Franconia, NH to Québec

January 8, 2009

On January 8, we leave our comfy house in Franconia and drive to Québec city. It's snowed pretty hard all night, but it's not too cold and the roads (at least near Franconia) don't look too bad. It takes a while to finish getting our stuff packed and the bus ready. Just clearing the 400ft driveway is a major workout. We finally leave at noon or so. The roads are mostly dry in New Hampshire... so far so good. Once we reach the VT border however, things get considerably uglier. Snow-covered interstate with just two tire tracks of dry pavement to follow. Stressful driving, particularly with a large, heavy vehicle and a 1963 vintage steering gear... It gets even worse near the Canadian border.

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Leaving our comfy house in Franconia, immediately after a huge snowstorm.
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Driving through new Hampshire is not too bad...
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...but it gets much worse as we reach Vermont.
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Almost in Québec!
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The bus at the border crossing (parked for a search...).

We get searched again by canadian customs. They're pretty friendly this time though. They spend about a half hour searching the bus and taking a quick look in the Jeep, before letting us go. We always wonder whether this searching is them doing their jobs, or curiosity on their part about the bus?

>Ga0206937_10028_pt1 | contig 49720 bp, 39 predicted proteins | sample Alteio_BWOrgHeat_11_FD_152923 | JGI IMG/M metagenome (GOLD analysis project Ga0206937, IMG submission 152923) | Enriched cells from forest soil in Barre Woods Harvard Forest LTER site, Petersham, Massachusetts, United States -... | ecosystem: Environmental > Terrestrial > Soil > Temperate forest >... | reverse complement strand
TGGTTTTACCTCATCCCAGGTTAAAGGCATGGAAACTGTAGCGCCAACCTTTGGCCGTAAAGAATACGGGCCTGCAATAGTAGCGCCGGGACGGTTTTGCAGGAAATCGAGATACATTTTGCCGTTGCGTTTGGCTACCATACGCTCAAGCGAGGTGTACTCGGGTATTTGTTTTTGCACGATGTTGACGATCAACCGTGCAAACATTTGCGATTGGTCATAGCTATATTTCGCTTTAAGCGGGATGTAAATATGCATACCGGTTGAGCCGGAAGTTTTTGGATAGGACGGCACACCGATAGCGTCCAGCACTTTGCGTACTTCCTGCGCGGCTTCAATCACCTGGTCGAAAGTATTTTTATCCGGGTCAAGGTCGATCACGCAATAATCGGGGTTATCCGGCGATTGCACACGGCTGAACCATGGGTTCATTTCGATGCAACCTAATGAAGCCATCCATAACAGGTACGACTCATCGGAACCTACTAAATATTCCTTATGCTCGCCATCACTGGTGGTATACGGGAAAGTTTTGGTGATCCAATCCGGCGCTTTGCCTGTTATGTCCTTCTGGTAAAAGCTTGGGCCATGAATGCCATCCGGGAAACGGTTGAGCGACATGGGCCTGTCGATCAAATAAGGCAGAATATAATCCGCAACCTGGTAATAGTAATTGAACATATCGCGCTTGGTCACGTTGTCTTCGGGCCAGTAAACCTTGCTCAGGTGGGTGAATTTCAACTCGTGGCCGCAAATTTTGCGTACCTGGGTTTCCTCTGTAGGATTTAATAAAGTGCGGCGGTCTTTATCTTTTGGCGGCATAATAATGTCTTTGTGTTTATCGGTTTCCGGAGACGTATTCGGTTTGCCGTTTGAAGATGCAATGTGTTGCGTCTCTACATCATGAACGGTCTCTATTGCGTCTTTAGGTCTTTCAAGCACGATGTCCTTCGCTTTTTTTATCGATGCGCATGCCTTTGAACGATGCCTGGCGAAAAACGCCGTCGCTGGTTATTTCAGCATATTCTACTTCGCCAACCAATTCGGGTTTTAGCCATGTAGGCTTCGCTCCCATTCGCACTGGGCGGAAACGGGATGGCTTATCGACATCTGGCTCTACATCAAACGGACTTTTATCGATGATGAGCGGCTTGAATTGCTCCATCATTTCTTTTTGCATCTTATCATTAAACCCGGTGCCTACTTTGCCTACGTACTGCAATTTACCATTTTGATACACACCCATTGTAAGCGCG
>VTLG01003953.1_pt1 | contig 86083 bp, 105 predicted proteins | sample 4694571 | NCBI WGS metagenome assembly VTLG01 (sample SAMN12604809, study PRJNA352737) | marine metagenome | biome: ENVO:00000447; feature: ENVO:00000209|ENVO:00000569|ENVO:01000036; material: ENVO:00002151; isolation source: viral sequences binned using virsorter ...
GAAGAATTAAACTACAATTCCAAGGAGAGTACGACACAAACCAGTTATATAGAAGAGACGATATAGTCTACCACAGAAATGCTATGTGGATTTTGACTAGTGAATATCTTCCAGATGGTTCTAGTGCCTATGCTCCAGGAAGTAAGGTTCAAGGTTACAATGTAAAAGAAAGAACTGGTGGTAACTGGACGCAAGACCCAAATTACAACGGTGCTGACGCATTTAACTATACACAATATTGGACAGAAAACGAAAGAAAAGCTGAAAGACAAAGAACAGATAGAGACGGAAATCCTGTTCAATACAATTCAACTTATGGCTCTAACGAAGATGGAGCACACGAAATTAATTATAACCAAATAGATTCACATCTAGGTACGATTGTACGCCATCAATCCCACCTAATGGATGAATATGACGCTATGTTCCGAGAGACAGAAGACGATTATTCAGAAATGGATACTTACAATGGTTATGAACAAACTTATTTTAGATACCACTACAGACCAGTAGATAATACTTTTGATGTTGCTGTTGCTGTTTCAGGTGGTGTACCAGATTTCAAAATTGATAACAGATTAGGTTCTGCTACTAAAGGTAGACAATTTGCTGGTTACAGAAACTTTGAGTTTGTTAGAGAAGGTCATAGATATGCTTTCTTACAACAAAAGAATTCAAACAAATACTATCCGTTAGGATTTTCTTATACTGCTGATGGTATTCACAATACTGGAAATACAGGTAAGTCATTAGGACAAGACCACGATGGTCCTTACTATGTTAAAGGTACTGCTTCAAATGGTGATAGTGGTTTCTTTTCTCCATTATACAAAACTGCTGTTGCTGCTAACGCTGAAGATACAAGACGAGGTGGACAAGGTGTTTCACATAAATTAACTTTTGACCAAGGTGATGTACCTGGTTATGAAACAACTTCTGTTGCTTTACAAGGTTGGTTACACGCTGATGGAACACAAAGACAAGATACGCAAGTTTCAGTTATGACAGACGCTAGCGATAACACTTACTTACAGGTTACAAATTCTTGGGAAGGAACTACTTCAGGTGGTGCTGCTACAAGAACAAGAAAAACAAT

We continue toward Québec. Once night falls (4:15 PM), driving becomes really difficult. It's snowing hard again. I can barely see though the windshield of the bus anymore. We stop at least three times to clean it.

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Everything is in French!
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Road conditions do not get much better as we are nearing Québec city at dusk.
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The appartment we're renting is just inside the fortified walls of the old Québec city.

Eventually, we stop for the night at a large rest area, just before the bridge across the St Laurent, 15 minutes from Québec city. We drive to a restaurant with the jeep: it's a "Saint Hubert", a local chain, kind of like Friday's, where they specialize in chicken. The food is all right (basically fast food served on porcelain). Everybody speaks French but we're having a hard time understanding our waiter (for non french speakers: Quebecquois is very much like continental french, but with a very different accent, and unique expressions; kind of like Ireland's english might sound to an American from Los Angeles, I guess). We'll need to practice our Québecquois!

We drive back to the bus for one of our coldest nights ever. It's brutally cold! We manage to keep warm under three thick comforters, stacked on top of one another.

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